Comparing Economists to Statisticians
Economists and statisticians both collect data which can apply to a wide range of fields. Economists use data to analyze trends that involve the exchange of money or goods and services. Statisticians work on ways to collect any kind of data to accurately reflect the relationship between desired factors.
|Job Title||Education Requirements||Median Salary (2016)*||Job Growth (2014-2024)*|
Source: *U.S. Bureau of Labor Statistics
Responsibilities of an Economist vs. a Statistician
Data analysis is a core function of both of these professions. The interpretation of data differs because economists are primarily interested in how the data applies to consumers while statisticians are primarily interested in tailoring the collection of data to specific questions. Statisticians and economists may work together on projects where the economist develops the question about a market trend and the statistician develops the survey to be distributed for data collection. Once the data is collected for such a project, the statistician would analyze the data for accuracy and the economist would develop a report about the economic impact of the trend.
Economists can analyze market data for a variety of sectors, such as mining, manufacturing, services, technology, or government. Types of data collected include the price of market items, employment statistics, and consumer demand for specific products. Economists use market data to predict trends, detail how laws might affect the economy, or make recommendations to a company about profits. The analyses provided by economists are used by the federal government to assess the overall health of the U.S. economy and set interest rates. Many economists study a specialized subset of the economy, such as labor and employment trends, anti-trust laws, or welfare policies.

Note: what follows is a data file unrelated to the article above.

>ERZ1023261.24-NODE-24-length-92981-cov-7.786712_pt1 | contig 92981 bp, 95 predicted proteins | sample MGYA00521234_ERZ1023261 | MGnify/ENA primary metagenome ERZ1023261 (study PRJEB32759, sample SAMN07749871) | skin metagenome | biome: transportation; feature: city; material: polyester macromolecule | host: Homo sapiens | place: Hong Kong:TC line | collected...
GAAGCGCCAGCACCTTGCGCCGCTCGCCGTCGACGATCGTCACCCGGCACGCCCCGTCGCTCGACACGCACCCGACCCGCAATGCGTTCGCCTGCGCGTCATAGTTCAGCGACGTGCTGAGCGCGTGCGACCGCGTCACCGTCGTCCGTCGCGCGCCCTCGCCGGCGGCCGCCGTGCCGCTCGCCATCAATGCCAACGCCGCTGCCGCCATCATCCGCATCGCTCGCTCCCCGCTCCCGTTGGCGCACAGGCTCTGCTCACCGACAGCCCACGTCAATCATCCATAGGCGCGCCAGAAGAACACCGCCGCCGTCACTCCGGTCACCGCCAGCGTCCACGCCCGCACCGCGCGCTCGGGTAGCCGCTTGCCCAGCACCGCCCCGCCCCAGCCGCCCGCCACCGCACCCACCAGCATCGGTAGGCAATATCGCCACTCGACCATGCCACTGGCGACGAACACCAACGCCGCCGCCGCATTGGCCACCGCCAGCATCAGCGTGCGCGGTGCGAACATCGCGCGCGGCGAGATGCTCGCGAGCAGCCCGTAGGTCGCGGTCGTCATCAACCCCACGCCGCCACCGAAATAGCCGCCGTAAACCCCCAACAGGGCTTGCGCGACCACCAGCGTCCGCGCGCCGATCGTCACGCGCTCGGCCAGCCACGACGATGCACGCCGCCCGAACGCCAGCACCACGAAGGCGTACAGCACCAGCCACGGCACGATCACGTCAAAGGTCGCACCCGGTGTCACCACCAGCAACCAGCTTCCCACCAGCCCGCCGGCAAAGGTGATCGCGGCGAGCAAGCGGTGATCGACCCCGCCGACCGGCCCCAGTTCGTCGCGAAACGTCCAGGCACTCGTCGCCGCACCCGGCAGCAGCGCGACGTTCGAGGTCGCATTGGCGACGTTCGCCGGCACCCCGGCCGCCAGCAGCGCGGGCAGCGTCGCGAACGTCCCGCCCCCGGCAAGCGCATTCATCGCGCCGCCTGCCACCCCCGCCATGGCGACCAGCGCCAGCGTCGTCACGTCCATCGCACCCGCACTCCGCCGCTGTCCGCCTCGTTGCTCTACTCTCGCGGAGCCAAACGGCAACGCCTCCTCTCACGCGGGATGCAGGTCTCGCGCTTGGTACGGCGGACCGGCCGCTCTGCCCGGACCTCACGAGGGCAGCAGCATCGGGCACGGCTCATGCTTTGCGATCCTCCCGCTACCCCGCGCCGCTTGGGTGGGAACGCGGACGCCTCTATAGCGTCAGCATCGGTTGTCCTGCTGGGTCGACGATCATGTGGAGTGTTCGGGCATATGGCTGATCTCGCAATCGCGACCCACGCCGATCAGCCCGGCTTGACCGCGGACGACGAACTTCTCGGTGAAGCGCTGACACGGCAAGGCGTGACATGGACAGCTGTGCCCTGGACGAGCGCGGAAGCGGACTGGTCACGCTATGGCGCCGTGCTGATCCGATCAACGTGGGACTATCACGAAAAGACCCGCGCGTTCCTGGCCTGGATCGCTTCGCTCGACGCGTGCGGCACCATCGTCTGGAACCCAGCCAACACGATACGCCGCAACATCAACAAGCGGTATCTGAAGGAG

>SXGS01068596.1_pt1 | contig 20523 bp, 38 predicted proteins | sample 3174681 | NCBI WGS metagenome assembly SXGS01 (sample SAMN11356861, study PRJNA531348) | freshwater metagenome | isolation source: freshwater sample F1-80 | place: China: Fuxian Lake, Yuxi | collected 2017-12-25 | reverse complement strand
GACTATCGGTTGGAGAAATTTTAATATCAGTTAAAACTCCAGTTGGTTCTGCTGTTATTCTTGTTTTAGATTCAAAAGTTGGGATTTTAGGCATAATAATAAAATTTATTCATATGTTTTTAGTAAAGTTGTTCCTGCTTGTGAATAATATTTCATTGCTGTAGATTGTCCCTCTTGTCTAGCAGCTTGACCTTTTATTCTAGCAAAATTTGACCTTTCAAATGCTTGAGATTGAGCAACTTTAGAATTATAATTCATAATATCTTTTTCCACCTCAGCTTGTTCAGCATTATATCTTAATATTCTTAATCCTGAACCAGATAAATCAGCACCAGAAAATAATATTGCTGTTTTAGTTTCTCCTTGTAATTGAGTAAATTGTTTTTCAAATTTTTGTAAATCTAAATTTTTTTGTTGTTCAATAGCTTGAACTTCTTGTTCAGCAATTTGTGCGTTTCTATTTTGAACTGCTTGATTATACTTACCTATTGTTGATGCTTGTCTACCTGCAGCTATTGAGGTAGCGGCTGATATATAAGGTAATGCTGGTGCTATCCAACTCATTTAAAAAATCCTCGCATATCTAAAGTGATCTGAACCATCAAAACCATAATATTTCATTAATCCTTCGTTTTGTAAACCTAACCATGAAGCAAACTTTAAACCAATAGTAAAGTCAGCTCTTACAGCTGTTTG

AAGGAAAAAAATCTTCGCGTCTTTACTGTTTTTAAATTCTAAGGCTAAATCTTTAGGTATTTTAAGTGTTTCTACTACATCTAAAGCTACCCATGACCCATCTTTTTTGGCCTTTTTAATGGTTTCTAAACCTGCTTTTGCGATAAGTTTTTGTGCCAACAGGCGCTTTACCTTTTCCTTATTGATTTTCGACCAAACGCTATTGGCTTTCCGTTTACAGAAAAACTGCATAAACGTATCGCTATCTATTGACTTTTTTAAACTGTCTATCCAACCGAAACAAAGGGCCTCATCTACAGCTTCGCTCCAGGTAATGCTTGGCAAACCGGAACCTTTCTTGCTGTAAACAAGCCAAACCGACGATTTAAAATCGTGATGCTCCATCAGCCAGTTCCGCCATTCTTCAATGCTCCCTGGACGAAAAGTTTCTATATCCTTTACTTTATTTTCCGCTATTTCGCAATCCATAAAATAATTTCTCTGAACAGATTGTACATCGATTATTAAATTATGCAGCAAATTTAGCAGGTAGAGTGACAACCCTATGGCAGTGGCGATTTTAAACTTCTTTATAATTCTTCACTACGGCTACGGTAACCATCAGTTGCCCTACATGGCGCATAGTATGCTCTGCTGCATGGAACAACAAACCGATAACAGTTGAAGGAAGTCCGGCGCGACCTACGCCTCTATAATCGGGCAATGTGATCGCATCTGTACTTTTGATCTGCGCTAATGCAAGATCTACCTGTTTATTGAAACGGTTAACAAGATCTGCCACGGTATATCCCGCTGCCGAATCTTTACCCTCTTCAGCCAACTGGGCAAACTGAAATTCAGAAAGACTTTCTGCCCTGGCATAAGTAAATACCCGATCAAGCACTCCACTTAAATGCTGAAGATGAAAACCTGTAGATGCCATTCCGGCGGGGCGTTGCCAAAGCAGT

Job responsibilities of an economist include:
- Compiling data into computer software programs that generate graphs
- Researching historical trends in consumer behavior
- Designing policies to maximize the economic benefit of specific trends
- Presenting research findings to other economists at professional meetings
Statisticians design ways to collect data for a specific purpose. The U.S. Census was designed by statisticians to collect basic demographic data about the population of the entire country. Other surveys may focus on a smaller question, such as the effectiveness of a particular drug in treating a disease. Regardless of the reason for the data collection, it is the job of a statistician to make sure the data collection method accurately reflects the population being sampled and that the data is valid. The final analysis report from a statistician includes information qualifying the data collected based on significant differences observed and the specific conditions for which the data may be used. Applications of statistical analysis can range from sports statistics and opinion polls to endangered species surveys and levels of environmental pollution.
Job responsibilities of a statistician include:
- Using computer software to identify relationships in data
- Modeling data trends based upon different sampling methods
- Improving data collection methods based upon probability theory
- Manipulating raw data into graphs and charts to display relationships
A financial analyst in the banking industry would use skills similar to those of an economist to monitor trends and change banking procedures to maximize profits. Both statisticians and actuarial analysts collect data, but the specific use by an actuarial analyst is to apply probability theory to the insurance industry.